I first became involved in the Foster/Baker lab in the summer preceding my junior year, after taking Dr. Foster’s Evolution course. At the time, I was pursuing a psychology degree, but found myself drawn to her work – particularly as pertaining to the evolutionary underpinnings of animal behavior. As I took more courses I grew an interest in studying behavior organically, with a focus on genomics. In my first summer in the lab, I worked under former M.A. student Lily Hughes on her project addressing assortative mate choice in threespine stickleback. While Lily’s project didn’t strictly address my academic interests, it was my first foray into research and I loved the experience.
The following summer, I was generously granted a Lise Anne and Leo E. Beavers fellowship, and worked with fellow senior Ali Berlent on a project addressing evolutionary mismatch and the stress response system in stickleback. Using prolonged egg retention as a stressor and the steroid hormone cortisol as a stress indicator, we sought to ascertain the influence of stressors on the evolution of the stress response system in benthic and limnetic stickleback ecotypes. Additionally, we were interested in determining the influence of chronic maternal stress on offspring fitness.
Presently, I work under Ph.D student Melissa Graham on a project looking at differential gene expression in stickleback of different ecotypes when presented with alternative stimuli (including conspecific males, females, and foraging groups). We recently finished our first set of trials and will be analyzing our data in the coming months. To this end, the university offered me a unique opportunity to attend the 2013 Gene Expression Analysis workshop at the University of Illinois. This was a fantastic experience wherein I learned both hands-on laboratory techniques, including RNA extraction, and complex data analysis methods using R. I was able to learn from and collaborate with members of the Bell Lab at University of Illinois and become involved with the project at all levels, from experimental design to data analysis.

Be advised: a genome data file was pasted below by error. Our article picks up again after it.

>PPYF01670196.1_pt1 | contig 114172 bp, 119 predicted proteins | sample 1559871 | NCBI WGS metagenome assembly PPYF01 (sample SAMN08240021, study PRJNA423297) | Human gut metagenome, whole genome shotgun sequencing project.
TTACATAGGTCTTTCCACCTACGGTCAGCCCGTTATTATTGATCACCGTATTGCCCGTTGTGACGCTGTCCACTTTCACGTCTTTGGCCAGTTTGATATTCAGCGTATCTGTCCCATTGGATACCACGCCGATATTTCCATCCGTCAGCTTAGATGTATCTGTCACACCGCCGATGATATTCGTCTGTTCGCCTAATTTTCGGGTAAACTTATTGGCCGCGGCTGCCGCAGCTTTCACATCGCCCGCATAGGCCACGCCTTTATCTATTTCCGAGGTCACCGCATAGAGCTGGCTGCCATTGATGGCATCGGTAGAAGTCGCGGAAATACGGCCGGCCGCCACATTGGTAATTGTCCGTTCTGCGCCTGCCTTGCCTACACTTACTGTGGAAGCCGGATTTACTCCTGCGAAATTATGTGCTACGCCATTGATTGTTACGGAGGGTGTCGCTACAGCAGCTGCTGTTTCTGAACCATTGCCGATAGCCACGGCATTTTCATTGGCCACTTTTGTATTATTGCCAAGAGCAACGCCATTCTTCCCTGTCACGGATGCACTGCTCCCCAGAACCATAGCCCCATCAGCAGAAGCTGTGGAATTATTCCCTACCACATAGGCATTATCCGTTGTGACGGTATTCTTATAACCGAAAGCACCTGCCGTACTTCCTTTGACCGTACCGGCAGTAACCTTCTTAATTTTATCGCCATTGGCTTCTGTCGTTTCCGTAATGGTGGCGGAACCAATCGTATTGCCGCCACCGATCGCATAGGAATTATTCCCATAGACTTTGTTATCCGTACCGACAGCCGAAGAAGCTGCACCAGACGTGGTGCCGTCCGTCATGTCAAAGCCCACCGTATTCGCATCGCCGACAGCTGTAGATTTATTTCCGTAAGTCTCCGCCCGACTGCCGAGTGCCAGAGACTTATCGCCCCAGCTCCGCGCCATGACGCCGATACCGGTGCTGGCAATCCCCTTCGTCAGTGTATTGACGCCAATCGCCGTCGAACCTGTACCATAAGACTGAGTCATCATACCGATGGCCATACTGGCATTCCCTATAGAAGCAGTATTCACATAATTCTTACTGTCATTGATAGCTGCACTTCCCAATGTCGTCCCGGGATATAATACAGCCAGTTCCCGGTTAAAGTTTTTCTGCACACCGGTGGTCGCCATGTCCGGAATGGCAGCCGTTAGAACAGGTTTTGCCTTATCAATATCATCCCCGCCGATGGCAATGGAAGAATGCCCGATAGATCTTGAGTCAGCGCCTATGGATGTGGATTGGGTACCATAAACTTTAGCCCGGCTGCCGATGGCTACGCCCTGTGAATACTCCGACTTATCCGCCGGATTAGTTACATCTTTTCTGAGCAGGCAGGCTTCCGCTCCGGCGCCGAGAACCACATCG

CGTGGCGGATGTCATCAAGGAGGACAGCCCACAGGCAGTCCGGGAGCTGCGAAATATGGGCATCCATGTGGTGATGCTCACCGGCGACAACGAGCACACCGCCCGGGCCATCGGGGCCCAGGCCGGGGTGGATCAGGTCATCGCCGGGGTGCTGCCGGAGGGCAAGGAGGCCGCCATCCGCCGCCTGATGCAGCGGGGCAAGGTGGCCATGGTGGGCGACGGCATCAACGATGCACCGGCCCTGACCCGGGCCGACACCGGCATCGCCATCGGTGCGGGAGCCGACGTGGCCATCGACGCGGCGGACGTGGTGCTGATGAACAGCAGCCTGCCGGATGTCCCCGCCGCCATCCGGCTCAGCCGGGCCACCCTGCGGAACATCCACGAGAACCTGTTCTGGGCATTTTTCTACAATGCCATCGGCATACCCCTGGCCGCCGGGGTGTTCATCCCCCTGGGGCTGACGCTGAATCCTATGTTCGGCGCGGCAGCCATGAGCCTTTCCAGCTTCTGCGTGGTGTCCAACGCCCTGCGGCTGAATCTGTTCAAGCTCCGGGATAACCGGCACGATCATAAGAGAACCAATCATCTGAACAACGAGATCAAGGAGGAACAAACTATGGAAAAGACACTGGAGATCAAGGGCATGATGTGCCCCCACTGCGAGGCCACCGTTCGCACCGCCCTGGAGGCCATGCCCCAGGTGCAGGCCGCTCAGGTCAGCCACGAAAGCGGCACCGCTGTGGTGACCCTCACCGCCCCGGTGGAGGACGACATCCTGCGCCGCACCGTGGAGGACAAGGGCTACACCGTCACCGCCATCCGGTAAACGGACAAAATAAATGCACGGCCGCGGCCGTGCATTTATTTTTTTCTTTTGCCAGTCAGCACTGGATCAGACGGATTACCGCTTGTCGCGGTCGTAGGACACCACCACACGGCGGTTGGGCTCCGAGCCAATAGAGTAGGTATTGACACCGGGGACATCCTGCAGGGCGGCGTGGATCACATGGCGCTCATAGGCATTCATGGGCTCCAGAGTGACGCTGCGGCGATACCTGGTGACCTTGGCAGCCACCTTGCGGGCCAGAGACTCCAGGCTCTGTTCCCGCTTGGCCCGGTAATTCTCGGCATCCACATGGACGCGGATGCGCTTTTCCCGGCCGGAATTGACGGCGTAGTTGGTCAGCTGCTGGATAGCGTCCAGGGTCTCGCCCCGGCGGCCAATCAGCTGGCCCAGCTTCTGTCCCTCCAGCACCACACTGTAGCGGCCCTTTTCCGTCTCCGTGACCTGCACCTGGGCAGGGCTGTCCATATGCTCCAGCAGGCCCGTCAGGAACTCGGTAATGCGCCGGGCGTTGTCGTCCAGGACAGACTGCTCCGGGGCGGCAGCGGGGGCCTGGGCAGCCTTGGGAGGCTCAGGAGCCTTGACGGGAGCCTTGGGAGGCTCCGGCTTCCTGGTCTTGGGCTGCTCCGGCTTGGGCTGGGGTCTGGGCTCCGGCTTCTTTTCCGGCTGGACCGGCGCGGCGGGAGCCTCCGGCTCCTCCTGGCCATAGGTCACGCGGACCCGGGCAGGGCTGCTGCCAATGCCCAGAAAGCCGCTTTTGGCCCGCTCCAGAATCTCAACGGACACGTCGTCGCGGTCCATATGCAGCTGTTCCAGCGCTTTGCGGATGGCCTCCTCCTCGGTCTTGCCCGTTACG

I am very excited to soon be embarking on my Master’s research, which will allow me to make use of threespine stickleback as an ideal model system for the study of psychiatric disorders and diseases. Chronically stressed wild stickleback have been observed to display a repertoire of aberrant and self-sabotaging behaviors not unlike those displayed by humans suffering from Posttraumatic Stress Disorder (PTSD). Through comparative whole-genome analysis of chronically stressed experimental stickleback, wherein some stickleback display PTSD-like symptoms and some do not, we may be able to identify novel differentially regulated genes involved in the production of PTSD. These genes will be ideal candidates for targets of gene therapies in related taxa, with the ultimate goal of use in humans.
Outside the Laboratory
Before I began working in the Foster-Baker lab, I worked as a police dispatcher at CUPD and as an EMT-Basic on Clark EMS. More recently, I’ve finished my biology and psychology degrees. Outside the lab you can often find me reading, cooking up some spicy food or puzzling over new findings in the cognitive sciences.
- Lise Anne and Leo E. Beavers II Summer Research Fellowship, 2012
- Dean of the College Student Travel Award